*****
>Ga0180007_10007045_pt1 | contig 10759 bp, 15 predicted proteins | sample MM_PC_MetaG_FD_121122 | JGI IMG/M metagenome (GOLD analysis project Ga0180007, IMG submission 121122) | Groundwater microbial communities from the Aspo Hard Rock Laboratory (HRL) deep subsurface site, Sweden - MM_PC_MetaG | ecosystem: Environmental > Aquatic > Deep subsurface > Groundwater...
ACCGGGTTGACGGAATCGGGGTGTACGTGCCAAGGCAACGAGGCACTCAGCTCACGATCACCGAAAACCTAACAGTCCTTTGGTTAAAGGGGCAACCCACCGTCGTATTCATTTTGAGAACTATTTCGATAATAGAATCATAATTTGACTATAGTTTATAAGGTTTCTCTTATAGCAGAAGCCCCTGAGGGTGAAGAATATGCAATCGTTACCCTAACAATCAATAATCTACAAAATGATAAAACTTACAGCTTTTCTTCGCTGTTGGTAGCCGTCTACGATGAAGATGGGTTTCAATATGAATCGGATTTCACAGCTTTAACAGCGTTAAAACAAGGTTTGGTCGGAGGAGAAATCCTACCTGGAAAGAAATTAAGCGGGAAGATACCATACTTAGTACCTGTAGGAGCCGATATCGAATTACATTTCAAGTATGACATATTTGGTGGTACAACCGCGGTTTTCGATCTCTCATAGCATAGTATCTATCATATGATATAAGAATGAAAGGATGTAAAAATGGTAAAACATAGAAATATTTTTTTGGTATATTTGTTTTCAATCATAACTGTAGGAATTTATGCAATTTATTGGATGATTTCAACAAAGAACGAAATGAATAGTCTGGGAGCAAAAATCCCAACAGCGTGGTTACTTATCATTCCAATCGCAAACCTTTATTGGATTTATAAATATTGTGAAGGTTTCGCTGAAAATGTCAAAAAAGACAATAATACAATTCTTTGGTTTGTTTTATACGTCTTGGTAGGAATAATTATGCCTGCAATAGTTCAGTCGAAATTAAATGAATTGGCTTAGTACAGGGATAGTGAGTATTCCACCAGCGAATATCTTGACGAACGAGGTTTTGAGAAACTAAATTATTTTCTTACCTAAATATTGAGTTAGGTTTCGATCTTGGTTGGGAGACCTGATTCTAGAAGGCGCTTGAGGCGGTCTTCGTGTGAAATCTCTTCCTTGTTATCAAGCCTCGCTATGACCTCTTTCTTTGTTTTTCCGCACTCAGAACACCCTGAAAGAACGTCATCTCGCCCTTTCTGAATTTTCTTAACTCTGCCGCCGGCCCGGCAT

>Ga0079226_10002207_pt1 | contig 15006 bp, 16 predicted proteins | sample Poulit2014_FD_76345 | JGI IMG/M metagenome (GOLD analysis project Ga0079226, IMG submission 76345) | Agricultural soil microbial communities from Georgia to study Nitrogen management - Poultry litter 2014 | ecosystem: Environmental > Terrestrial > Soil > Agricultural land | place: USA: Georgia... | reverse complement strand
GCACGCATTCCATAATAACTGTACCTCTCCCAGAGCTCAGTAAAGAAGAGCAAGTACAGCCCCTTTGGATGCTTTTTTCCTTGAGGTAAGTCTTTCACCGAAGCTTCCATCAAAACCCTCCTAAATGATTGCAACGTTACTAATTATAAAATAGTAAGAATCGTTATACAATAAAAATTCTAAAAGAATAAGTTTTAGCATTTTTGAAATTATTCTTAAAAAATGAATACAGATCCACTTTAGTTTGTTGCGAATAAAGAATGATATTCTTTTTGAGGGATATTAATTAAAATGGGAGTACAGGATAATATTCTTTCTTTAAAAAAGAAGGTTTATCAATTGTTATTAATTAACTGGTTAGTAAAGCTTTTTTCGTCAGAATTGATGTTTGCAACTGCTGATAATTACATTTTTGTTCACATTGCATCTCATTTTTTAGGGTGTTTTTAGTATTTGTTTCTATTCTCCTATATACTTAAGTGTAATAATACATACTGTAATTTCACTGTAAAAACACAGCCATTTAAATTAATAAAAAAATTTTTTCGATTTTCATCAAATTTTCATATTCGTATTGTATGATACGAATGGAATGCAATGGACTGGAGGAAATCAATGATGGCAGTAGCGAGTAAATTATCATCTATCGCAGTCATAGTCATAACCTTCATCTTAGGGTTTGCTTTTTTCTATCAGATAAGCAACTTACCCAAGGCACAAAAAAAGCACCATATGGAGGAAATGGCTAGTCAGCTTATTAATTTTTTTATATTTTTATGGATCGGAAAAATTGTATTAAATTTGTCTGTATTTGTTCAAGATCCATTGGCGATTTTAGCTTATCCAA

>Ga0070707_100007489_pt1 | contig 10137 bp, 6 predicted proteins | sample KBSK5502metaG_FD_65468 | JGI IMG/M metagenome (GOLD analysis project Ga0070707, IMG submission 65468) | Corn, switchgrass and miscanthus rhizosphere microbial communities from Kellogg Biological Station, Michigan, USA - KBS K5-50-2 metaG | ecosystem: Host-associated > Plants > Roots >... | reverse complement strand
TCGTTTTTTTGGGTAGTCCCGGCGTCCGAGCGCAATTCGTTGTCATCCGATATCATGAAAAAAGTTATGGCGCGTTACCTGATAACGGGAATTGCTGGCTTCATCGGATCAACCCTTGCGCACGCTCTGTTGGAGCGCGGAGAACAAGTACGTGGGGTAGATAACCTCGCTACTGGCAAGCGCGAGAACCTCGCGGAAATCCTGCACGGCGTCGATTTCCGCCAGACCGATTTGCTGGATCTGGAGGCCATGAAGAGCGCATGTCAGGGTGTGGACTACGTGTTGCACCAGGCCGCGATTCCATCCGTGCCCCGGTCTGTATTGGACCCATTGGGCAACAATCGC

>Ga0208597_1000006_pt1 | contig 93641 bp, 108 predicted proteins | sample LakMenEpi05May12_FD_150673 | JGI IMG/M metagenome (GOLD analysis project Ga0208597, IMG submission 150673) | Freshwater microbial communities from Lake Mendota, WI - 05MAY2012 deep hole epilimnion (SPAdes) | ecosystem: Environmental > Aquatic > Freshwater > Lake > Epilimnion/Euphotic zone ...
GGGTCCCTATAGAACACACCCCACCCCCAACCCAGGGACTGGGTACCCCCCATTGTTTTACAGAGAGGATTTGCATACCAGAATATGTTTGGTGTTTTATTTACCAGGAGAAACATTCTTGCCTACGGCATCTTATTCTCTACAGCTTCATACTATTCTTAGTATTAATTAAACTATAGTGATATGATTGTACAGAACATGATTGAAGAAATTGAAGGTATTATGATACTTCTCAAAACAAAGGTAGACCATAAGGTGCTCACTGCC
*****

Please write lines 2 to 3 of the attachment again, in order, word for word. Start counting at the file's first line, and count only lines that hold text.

ACCGGGTTGACGGAATCGGGGTGTACGTGCCAAGGCAACGAGGCACTCAGCTCACGATCACCGAAAACCTAACAGTCCTTTGGTTAAAGGGGCAACCCACCGTCGTATTCATTTTGAGAACTATTTCGATAATAGAATCATAATTTGACTATAGTTTATAAGGTTTCTCTTATAGCAGAAGCCCCTGAGGGTGAAGAATATGCAATCGTTACCCTAACAATCAATAATCTACAAAATGATAAAACTTACAGCTTTTCTTCGCTGTTGGTAGCCGTCTACGATGAAGATGGGTTTCAATATGAATCGGATTTCACAGCTTTAACAGCGTTAAAACAAGGTTTGGTCGGAGGAGAAATCCTACCTGGAAAGAAATTAAGCGGGAAGATACCATACTTAGTACCTGTAGGAGCCGATATCGAATTACATTTCAAGTATGACATATTTGGTGGTACAACCGCGGTTTTCGATCTCTCATAGCATAGTATCTATCATATGATATAAGAATGAAAGGATGTAAAAATGGTAAAACATAGAAATATTTTTTTGGTATATTTGTTTTCAATCATAACTGTAGGAATTTATGCAATTTATTGGATGATTTCAACAAAGAACGAAATGAATAGTCTGGGAGCAAAAATCCCAACAGCGTGGTTACTTATCATTCCAATCGCAAACCTTTATTGGATTTATAAATATTGTGAAGGTTTCGCTGAAAATGTCAAAAAAGACAATAATACAATTCTTTGGTTTGTTTTATACGTCTTGGTAGGAATAATTATGCCTGCAATAGTTCAGTCGAAATTAAATGAATTGGCTTAGTACAGGGATAGTGAGTATTCCACCAGCGAATATCTTGACGAACGAGGTTTTGAGAAACTAAATTATTTTCTTACCTAAATATTGAGTTAGGTTTCGATCTTGGTTGGGAGACCTGATTCTAGAAGGCGCTTGAGGCGGTCTTCGTGTGAAATCTCTTCCTTGTTATCAAGCCTCGCTATGACCTCTTTCTTTGTTTTTCCGCACTCAGAACACCCTGAAAGAACGTCATCTCGCCCTTTCTGAATTTTCTTAACTCTGCCGCCGGCCCGGCAT

>Ga0079226_10002207_pt1 | contig 15006 bp, 16 predicted proteins | sample Poulit2014_FD_76345 | JGI IMG/M metagenome (GOLD analysis project Ga0079226, IMG submission 76345) | Agricultural soil microbial communities from Georgia to study Nitrogen management - Poultry litter 2014 | ecosystem: Environmental > Terrestrial > Soil > Agricultural land | place: USA: Georgia... | reverse complement strand